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CNSC head to meet with officials to tackle allegations in anonymous letter

Michael Binder, CEO, Canadian Nuclear Safety Commission, at Commons natural resources committee

Sean Kilpatrick/The Canadian Press

Natural Resources officials will meet with the head of the Canadian Nuclear Safety Commission to discuss allegations that information was withheld from commissioners as they made critical decisions about the licensing of the country's nuclear plants.

An anonymous letter, purportedly written by specialists at the nuclear regulator, was sent five weeks ago to CNSC president Michael Binder. It points to five separate cases in which the commission's staff sat on relevant information about risk or non-compliance that might have called the safety of a nuclear plant into question.

"The minister expects the culture at the Canadian Nuclear Safety Commission to be safety-focused and open to employees' concerns and views on opportunities for improvement," Laurel Monroe, a spokeswoman for Natural Resources Minister Jim Carr, said in a statement on Tuesday.

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"The minister's office will be meeting with Michael Binder in the near future and this will be part of the discussion," she said.

The CNSC would say only that it is undertaking an analysis of the concerns raised in the letter, "and as such has nothing further to add at this time."

Ms. Monroe said it is up to the CNSC, as an independent agency that maintains an "arm's-length" relationship with the government, to conduct that analysis and form a response. But, she said, Mr. Carr expects the commission to keep him informed.

The anonymous letter writers say nuclear hazards have been underestimated, plant operators have been permitted to skip requirements of the licensing regime, and assessments outlining what could happen in the event of a major nuclear disaster – such as the one that occurred in Fukushima, Japan in 2011 – have been withheld from the commissioners and the public.

NDP Leader Tom Mulcair wrote to Mr. Carr on Tuesday, after the contents of the letter were reported in The Globe and Mail, to say he considered the allegations alarming.

"Withholding important information about risks to nuclear plants could put the Canadian public and our environment at risk. These allegations must not be ignored," he wrote.

"Ever since the previous government inappropriately fired Linda Keen, the former president of the CNSC, in an attempt to silence her, Canadians have been concerned that scientists and specialists are not free to give their expert analysis," Mr. Mulcair wrote. "This whistle-blower letter suggests that these sentiments remain."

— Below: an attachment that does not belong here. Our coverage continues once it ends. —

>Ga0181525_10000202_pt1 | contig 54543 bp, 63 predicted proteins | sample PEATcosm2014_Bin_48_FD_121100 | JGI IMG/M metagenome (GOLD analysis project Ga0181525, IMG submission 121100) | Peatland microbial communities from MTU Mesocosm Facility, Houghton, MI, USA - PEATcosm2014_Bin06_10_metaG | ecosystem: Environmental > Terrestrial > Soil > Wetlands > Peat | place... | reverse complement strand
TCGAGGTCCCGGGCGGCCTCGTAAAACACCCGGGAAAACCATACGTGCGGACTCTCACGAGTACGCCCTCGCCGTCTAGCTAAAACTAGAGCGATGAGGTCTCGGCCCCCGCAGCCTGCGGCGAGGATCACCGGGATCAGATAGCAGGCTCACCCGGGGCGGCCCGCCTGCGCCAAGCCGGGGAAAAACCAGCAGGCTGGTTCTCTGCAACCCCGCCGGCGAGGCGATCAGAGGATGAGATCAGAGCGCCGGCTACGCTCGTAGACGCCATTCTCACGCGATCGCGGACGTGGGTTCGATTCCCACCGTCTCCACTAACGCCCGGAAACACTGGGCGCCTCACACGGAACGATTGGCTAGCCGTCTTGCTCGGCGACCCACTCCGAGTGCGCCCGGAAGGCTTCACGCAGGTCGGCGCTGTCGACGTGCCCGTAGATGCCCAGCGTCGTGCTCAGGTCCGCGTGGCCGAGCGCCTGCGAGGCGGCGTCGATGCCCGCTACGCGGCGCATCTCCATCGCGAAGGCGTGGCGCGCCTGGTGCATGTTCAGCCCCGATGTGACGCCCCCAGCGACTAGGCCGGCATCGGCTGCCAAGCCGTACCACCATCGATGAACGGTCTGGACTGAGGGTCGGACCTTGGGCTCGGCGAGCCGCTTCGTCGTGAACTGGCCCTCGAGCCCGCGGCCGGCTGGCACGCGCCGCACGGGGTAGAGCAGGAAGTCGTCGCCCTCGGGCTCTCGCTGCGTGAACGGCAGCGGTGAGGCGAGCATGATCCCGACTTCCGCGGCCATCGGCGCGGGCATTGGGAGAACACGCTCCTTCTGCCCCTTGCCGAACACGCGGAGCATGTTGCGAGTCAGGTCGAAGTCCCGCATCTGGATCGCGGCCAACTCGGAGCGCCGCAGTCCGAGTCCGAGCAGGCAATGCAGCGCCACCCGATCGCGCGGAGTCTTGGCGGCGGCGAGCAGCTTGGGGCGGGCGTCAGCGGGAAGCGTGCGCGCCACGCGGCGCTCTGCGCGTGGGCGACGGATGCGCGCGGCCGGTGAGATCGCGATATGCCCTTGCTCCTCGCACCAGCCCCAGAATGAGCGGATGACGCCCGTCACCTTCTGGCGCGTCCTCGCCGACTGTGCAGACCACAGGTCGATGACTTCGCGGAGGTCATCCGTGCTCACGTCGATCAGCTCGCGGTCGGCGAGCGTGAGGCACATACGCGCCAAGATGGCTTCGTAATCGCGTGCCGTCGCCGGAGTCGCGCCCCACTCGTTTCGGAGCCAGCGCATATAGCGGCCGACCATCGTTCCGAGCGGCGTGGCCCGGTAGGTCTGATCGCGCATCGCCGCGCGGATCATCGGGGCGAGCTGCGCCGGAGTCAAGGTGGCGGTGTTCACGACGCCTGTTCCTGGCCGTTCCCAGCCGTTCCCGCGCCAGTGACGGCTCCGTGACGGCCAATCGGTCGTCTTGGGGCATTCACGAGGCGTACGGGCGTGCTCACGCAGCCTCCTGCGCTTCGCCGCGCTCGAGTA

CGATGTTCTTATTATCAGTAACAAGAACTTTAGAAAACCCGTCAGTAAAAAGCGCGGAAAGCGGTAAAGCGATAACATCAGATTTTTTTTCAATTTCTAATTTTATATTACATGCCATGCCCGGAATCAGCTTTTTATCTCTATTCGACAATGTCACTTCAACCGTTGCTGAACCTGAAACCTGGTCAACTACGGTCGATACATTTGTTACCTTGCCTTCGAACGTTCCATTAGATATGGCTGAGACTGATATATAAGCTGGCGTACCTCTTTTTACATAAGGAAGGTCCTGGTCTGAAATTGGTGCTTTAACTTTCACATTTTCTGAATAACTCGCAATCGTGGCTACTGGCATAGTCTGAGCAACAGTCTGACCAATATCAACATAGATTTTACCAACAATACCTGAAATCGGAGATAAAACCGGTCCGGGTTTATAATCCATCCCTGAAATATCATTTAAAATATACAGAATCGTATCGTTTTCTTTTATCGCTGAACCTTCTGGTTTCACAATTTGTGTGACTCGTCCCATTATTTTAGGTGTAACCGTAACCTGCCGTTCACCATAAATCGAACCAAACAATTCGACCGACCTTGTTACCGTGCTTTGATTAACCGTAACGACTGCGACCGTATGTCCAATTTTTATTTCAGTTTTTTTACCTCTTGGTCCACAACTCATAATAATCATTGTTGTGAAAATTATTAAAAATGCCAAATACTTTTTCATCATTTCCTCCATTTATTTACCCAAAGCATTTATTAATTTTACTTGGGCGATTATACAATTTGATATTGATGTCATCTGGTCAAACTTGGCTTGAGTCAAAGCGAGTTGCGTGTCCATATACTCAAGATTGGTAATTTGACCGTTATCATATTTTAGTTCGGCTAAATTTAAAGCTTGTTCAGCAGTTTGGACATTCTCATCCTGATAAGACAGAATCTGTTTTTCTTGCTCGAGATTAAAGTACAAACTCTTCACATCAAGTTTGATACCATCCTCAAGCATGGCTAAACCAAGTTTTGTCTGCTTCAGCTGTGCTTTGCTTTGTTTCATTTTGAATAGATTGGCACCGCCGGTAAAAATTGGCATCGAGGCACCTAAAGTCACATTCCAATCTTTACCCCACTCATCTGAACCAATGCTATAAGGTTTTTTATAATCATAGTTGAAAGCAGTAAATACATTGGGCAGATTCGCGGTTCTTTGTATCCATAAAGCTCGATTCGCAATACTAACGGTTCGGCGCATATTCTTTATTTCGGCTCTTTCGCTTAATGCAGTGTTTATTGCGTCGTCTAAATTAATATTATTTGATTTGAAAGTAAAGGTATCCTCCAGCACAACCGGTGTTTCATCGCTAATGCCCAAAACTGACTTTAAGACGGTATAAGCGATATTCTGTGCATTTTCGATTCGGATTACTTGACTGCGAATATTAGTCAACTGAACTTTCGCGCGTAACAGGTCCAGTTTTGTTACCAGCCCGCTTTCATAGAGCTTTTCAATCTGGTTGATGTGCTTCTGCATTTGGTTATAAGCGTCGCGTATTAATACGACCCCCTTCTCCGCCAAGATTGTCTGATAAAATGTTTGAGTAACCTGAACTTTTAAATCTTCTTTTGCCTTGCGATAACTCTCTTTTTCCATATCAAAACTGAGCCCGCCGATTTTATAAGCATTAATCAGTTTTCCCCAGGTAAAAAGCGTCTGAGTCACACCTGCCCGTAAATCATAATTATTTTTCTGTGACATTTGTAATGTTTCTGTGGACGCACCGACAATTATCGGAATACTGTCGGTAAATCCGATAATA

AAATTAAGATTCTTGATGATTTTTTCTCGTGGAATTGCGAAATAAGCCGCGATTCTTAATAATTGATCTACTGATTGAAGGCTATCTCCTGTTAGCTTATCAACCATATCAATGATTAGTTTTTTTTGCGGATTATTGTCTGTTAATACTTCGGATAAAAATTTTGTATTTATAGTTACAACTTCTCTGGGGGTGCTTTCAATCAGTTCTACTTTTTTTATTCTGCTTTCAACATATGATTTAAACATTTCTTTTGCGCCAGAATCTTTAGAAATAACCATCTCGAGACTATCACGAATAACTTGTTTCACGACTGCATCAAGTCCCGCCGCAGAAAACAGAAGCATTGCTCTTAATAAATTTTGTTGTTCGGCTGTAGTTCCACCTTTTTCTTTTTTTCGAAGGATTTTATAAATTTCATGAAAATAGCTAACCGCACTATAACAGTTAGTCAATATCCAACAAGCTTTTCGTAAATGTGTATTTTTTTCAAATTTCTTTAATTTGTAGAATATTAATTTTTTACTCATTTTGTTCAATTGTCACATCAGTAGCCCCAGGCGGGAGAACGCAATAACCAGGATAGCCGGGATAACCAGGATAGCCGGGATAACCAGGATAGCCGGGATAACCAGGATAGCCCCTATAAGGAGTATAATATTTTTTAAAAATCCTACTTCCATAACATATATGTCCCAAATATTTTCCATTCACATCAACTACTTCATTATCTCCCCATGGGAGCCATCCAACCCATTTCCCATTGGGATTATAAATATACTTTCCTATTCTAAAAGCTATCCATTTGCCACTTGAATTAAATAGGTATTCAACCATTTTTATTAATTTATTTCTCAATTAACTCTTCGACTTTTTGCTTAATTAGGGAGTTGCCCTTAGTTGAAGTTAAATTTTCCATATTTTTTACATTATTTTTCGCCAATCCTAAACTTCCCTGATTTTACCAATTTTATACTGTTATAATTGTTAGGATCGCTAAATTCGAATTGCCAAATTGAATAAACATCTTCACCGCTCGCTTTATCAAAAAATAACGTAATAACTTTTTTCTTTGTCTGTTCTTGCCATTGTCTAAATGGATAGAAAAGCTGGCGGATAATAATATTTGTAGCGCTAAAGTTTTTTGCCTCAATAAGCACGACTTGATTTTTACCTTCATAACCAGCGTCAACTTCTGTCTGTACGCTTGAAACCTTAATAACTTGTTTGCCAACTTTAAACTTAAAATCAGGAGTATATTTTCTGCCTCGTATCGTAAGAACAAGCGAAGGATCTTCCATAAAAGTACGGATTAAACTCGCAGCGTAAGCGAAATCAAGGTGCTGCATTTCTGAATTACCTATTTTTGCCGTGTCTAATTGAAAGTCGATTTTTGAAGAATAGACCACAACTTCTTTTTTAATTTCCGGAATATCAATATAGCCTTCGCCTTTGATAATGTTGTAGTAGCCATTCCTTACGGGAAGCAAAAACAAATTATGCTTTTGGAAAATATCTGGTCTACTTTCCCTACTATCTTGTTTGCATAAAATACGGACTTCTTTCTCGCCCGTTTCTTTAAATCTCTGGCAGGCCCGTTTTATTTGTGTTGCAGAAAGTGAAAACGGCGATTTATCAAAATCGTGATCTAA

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The NDP Leader pointed to a letter written to Prime Minister Justin Trudeau in early March by representatives of 14 environmental groups that asked the Liberal government for a public review and modernization of the Nuclear Safety and Control Act. That letter called the impartiality of the regulator into question, and raised concerns about transparency and reduced public participation in the CNSC's decision-making.

Mr. Carr responded in June to the environmentalists' letter by saying it is up to the commission to review its own regulatory framework.

Mark Mattson, president of the Lake Ontario Waterkeeper group, was one of the signatories to the March letter to Mr. Trudeau. He said on Tuesday that he is not surprised by the contents of the anonymous letter written to Mr. Binder.

"Since Linda Keen was fired for ruling against an industry application on safety grounds, the CNSC has become an overzealous cheerleader of the industry with no room for dissent or criticism," Mr. Mattson said. "Worse, the CNSC has worked to eliminate all other forms of government oversight and control."

Among other allegations, the writers of the anonymous letter to Mr. Binder say an evaluation of the effects of a Fukushima-scale nuclear disaster in Canada has never been released to the commissioners or the public.

In a 2014 e-mail obtained by the environmental group Greenpeace under access to information laws, François Rinfret, a director at the regulator, said a scenario for a Fukushima-size disaster would "become the focal point of a licence renewal and, despite brilliant attempts to caution readers … would be used malevolently at a public hearing" by people concerned about nuclear energy.

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